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Discussion Starter · #1 ·
I have a number of malfunctions. I start trouble shooting by reading what DTC codes show up. What showed up was numerous DTC codes, most dealing with “ Lost Communications “. At that point I start looking for bad connections, shorts to ground, bad fuses and bad grounds. I learned years ago that I need not only check connections but also continuity of wires and connections. Batteries and cables checked good. Went to Underhood BEC (Fuse Center) next. All fuses good. Next step was to check continuity from where the positive battery cable connects through the fuses. This is where I need help! In checking the continuity I get zero resistance at some points and 200 ohms at others. Nothing in between. In my mind (which is not always as clear as it should be LOL) The fuses are plugging into a buss bar or plate and I should be getting zero resistance across all points of contact with or with out the fuses. I get the same readings with the fuses removed by testing one side of the female plug that the fuses plug into. It is hard to believe that the BEC is bad (although it may be) as I am getting the 200 ohms resistance reading at quite a few points, so many in fact that I don’t see how the truck would even be drivable. It would be greatly appreciated if some one could help me understand what I’m seeing. Why am I getting the 200 ohms resistance reading at points?

Thank You, Carl
 

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Helps to know what you are working on-!

Are you testing the ohm with the batteries connected-?
 

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Discussion Starter · #3 ·
Helps to know what you are working on-!

Are you testing the ohm with the batteries connected-?

NO! I have both POS. & NEG. cables disconnected. I like to test each component independently. I got a brand new cable a while back that was bad. Wire going into clamp was not making connection with clamp. Sucks when new parts are bad.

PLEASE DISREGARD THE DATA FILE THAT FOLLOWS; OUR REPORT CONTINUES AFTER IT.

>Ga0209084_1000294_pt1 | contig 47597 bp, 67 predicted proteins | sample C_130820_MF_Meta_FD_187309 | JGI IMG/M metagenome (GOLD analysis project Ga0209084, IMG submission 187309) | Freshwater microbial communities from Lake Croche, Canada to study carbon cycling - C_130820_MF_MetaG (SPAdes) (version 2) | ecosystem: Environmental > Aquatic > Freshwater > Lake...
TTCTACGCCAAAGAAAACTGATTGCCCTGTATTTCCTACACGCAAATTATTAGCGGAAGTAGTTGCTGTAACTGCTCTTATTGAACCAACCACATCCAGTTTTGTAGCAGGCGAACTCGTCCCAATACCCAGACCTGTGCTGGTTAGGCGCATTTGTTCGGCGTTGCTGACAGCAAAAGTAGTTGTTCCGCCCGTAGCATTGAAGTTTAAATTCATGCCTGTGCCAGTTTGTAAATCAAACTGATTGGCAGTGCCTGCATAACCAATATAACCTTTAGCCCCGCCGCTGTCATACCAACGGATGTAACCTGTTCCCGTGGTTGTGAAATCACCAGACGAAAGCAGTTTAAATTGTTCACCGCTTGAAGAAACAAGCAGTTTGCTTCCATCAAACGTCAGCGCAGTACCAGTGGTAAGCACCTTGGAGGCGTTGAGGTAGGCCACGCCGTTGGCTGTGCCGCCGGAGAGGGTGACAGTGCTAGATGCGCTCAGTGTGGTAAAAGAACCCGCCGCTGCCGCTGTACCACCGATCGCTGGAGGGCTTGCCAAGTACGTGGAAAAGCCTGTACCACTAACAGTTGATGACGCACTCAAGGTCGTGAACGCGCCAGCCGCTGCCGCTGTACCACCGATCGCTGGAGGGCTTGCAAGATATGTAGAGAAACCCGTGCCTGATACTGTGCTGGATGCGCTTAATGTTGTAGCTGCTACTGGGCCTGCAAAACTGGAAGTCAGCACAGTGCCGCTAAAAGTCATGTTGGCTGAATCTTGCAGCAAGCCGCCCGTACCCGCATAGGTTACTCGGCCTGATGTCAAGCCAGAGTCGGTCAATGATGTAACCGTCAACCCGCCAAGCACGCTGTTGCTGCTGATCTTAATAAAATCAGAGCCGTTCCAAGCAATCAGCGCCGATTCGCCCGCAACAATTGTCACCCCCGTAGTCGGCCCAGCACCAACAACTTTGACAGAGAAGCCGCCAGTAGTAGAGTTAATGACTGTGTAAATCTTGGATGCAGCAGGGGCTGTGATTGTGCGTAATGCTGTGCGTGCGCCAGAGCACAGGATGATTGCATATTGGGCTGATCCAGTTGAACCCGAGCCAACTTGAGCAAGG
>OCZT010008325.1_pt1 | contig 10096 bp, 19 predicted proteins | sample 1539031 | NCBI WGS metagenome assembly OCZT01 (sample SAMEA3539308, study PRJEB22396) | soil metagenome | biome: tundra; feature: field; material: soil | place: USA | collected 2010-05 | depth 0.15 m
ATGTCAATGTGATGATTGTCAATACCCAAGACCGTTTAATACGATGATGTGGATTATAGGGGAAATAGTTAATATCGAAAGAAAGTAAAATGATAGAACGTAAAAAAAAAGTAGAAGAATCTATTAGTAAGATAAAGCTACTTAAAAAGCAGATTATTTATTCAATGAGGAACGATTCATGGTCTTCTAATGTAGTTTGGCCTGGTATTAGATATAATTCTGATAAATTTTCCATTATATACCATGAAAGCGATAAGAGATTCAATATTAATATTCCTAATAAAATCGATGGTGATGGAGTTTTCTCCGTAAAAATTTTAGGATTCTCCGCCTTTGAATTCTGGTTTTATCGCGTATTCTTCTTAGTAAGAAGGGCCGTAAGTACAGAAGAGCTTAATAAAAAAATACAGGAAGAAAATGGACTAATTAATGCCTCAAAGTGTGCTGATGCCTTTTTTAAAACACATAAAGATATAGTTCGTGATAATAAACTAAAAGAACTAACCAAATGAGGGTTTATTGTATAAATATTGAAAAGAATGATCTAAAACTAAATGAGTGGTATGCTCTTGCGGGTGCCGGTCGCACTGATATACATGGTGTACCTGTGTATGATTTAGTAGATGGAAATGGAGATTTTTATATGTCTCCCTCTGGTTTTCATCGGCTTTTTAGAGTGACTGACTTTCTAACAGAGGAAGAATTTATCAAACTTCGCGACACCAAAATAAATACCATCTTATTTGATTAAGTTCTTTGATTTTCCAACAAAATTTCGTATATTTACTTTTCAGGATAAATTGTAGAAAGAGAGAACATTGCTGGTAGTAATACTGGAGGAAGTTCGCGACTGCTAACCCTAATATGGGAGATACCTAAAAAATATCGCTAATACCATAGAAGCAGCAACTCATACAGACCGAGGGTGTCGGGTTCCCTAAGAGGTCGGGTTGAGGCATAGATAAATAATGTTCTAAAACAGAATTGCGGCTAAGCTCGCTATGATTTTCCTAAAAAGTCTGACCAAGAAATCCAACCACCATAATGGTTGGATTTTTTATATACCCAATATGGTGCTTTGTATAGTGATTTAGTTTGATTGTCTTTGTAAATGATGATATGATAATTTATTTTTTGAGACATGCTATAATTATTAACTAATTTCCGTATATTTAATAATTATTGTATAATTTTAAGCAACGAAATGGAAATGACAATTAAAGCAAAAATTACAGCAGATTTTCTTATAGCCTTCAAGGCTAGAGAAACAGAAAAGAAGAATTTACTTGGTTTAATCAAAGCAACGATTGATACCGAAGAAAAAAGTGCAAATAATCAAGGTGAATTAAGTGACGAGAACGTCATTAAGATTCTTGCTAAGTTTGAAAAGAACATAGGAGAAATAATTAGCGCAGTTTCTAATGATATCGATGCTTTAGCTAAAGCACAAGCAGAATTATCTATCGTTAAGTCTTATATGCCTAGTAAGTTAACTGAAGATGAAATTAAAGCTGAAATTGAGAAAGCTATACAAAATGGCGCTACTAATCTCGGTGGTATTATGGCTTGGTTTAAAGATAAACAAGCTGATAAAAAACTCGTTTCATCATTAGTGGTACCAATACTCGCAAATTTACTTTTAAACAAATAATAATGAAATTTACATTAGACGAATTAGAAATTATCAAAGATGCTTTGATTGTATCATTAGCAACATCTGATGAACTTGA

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You are better off doing a voltage test on the circuits that are giving you trouble. All fuses will have some resistance. They have to have more resistance than the overall circuit for them to work. If their resistance was low, they would not protect the circuit and the next weakest link would go down in flames. 200 ohms is excessive and if you are testing with both batteries disconnected, I think you may have found the source of your trouble. Good luck!
 

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Discussion Starter · #5 ·
lugnut;
Any fuse that I have ever checked that was good had zero or close to zero resistance. Please correct me if I'm wrong, a fuse has a filament in it that is capable of conducting a given amount of amps when exceeded burns away. With that said voltage is not relevant as far as the fuse.
You are right a voltage test will need to be done. How ever I get the same readings with the fuses removed by testing one side of the female plug that the fuses plug into.
I've got the following DTCs U1064, U1026, U1024, U1041, U1000 & U1301. I'm thinking rather than trying to chase down these individually, look at what is controlling the modules that set the DTCs
 

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Measuring resistance with a meter is only going to help you so much. A good quality 10 Mega Ohm impedance meter will only put out a very small amount of current at a very low voltage. This is why a typical fuse will measure low resistance. Once you do a voltage drop test across the fuse, you will see exactly what I am saying. The fuse will generate a voltage drop, which indicates resistance in the circuit. All fuses must do this to work properly. Here may be some interesting for you to watch. https://www.youtube.com/watch?annotation_id=annotation_703593&feature=iv&src_vid=d3_yWnUH2Sw&v=T6rDTtxaeJ4 This will explain the reason for resistance in a fuse.
 
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